JA veteran receives nation’s highest civilian honor just before passing

SALUTING A SOLDIER — Lawson Sakai presents the Congressional Declaration signed by President Barack Obama to Robert Masami Iso, 92. The Declaration ensured that all members of the 442nd RCT during World War II would receive the highest civilian award in the nation, the Congressional Gold Medal. photo by Curt Campbell, VA photographer

Menlo Park, Calif. — More than 100 people witnessed a historic event Feb. 3 involving a soldier from a historic World War II unit — the 442nd Regimental Combat Team, the most decorated unit of its size from World War II.

Robert Masami Iso, 92, served in the Army and received the Bronze Star and two Purple Hearts from his World War II service, but on Feb. 3 he received the country’s highest civilian commendation, the Congressional Gold Medal.

Family, friends and VA Palo Alto Health Care System (VAPAHCS) employees attended the presentation held at the VA Menlo Park division Community Living Center just three days before the Nikkei passed away on Feb. 6.

Iso was the second soldier of his 442nd unit to receive the award; the others will receive their medals in August in Washington, D.C.

Iso’s VA doctor, Eric Strong, heard about the upcoming award and was concerned about Iso’s health. He alerted staff to set things in motion and present the award as soon as possible.

Although Iso was not able to speak, it was evident that he was aware the ceremony was to honor his military service. One of Iso’s fellow veteran residents, Howard Hensleigh, congratulated him and shared his thoughts.

“I served in the 517th Parachute Regimental Combat Team and we fought alongside the 442nd in Italy,” said Hensleigh, during an impromptu opportunity that kicked off the event. “Here we were fighting together and our parents were warm and safe in their homes, but their parents were imprisoned in camps in the very country they were fighting to defend. They carried the fight. We owe these gentlemen so much.”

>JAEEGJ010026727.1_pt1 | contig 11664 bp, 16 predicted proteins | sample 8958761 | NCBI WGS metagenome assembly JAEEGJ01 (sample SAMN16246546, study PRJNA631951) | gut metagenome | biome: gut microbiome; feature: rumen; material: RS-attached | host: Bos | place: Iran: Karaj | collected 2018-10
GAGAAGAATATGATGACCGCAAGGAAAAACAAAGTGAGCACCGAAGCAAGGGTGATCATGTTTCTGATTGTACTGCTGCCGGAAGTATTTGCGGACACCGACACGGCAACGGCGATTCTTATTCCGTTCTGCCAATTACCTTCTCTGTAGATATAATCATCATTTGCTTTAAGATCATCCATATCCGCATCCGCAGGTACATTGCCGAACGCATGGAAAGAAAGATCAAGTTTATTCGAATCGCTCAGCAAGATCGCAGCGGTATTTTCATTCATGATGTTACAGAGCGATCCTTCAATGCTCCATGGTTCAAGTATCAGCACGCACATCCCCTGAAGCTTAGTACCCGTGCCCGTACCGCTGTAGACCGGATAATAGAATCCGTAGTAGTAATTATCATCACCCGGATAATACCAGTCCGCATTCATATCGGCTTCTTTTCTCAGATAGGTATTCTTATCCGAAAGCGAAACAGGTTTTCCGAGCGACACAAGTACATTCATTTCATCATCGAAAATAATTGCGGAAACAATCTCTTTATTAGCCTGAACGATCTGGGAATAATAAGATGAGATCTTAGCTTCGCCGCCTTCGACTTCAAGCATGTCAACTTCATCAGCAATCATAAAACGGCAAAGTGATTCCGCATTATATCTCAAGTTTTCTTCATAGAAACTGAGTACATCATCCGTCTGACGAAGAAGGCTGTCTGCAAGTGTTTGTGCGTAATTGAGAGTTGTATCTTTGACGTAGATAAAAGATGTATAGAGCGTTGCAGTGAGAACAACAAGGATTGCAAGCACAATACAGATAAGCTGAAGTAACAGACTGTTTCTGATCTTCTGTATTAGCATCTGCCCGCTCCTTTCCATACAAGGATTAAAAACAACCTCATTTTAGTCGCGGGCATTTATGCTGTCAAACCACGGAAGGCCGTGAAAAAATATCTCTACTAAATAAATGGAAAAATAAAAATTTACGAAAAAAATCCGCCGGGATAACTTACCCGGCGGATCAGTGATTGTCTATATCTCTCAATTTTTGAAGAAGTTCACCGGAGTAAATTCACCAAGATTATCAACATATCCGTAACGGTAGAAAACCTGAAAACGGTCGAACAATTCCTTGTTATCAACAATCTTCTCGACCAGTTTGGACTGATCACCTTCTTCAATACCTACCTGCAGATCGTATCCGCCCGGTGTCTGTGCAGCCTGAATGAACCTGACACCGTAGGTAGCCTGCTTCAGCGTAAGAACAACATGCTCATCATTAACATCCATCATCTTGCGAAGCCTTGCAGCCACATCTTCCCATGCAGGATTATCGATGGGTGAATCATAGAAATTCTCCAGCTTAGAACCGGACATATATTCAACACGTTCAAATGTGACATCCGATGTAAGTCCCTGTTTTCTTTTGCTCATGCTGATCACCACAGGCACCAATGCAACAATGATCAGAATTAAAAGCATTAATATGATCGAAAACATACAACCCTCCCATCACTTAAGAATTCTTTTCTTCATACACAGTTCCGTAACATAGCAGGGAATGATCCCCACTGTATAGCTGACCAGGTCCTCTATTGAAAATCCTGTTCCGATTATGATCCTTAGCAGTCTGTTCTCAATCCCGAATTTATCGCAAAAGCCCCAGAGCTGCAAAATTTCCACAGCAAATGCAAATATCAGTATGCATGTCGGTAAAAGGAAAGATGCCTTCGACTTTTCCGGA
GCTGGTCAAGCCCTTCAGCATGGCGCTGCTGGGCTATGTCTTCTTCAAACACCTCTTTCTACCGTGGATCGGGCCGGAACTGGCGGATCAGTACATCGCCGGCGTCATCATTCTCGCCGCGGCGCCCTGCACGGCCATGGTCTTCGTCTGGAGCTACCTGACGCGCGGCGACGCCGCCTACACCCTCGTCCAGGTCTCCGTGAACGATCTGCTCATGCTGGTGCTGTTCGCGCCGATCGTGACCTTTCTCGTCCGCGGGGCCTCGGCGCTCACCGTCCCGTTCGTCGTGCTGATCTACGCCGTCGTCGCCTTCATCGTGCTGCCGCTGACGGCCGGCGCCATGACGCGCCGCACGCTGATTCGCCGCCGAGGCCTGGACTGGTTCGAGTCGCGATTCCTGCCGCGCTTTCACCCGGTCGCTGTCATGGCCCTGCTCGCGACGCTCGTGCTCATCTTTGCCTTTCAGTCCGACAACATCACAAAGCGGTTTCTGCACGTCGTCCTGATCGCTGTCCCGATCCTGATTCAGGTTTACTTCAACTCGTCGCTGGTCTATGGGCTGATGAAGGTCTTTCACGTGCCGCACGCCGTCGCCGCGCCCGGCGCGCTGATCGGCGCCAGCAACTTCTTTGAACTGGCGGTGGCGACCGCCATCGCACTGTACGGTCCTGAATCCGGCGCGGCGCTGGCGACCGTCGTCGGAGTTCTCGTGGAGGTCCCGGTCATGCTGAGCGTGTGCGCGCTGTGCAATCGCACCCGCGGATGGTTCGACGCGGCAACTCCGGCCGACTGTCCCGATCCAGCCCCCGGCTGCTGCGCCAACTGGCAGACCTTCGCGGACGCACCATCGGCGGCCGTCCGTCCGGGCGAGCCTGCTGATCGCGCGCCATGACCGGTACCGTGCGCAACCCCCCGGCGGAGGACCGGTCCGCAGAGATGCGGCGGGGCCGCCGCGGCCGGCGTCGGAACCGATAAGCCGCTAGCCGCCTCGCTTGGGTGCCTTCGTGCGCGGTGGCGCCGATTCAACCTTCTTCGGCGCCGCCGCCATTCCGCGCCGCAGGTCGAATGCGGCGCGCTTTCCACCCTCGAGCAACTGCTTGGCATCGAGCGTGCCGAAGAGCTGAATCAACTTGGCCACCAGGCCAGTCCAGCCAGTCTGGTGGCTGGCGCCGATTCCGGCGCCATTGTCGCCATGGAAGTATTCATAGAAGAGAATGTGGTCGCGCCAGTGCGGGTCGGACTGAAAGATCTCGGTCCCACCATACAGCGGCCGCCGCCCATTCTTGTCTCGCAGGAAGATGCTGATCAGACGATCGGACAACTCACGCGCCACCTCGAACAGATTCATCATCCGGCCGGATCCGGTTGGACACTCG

The medal itself was not available yet to present to Iso, but the Japanese American Veterans Association in Washington, D.C. was able to get one of the original documents signed by Congress and the president, declaring that members of the 442nd would receive the Congressional Gold Medal.

photo by Curt Campbell, VA photographer

“Immediately after Pearl Harbor, all Japanese Americans who were eligible for the draft were classified ‘Enemy Alien,’ and no longer eligible for the draft,” said retired Air Force Col. Brian Shiroyama, who was born in an incarceration camp. “With the shortage of fighting men, the Army decided to form a segregated Japanese American unit called the 442. Once they joined the Army, they were no longer called Enemy Alien, and went on to become one of the most decorated units in WWII.

“Now the brave men of the 442nd are receiving one of our highest honors, in line with such heroes as George Washington, John Paul Jones, The Wright Brothers, Thomas Edison, Gen. Douglas MacArthur, Nelson Mandela and the Dalai Lama,” said Shiroyama.

Additional event participants included Frank Shimada, who served in the 442nd, and James Iso, Robert Iso’s younger brother, who served with the occupational forces in Japan.

“My brother, Bob, was one of the first members of the 442nd. In fact, he was drafted shortly before the war began and was actually already in the Army. He was one of our country’s best soldiers: a hero. He was gunned down by a machine gun while rescuing another soldier and they left him for dead. A farmer found him and his life was saved, but he paid the price the rest of his life — spending much of it in a wheelchair. Throughout his life, Rose, his wife, stood by his side and took care of him.”

In the audience, Rose received a huge ovation and she shyly smiled.

After taking the opportunity to thank VA for the great care given to his brother, James Iso continued to talk about how far Japanese Americans have come since World War II, reminding people that today there are 50 Japanese Americans who are of flag rank — generals or admirals. Perhaps on the most famous one is former Army Chief of Staff Gen. Eric Shinseki, the Secretary of the U.S. Department of Veterans Affairs.

“I will close today by thanking my dear friend Bob for heroically defending our nation,” said Lawson Sakai, “and by repeating a phrase my new friend Howard Hemsleigh said earlier, ‘God bless America!’”

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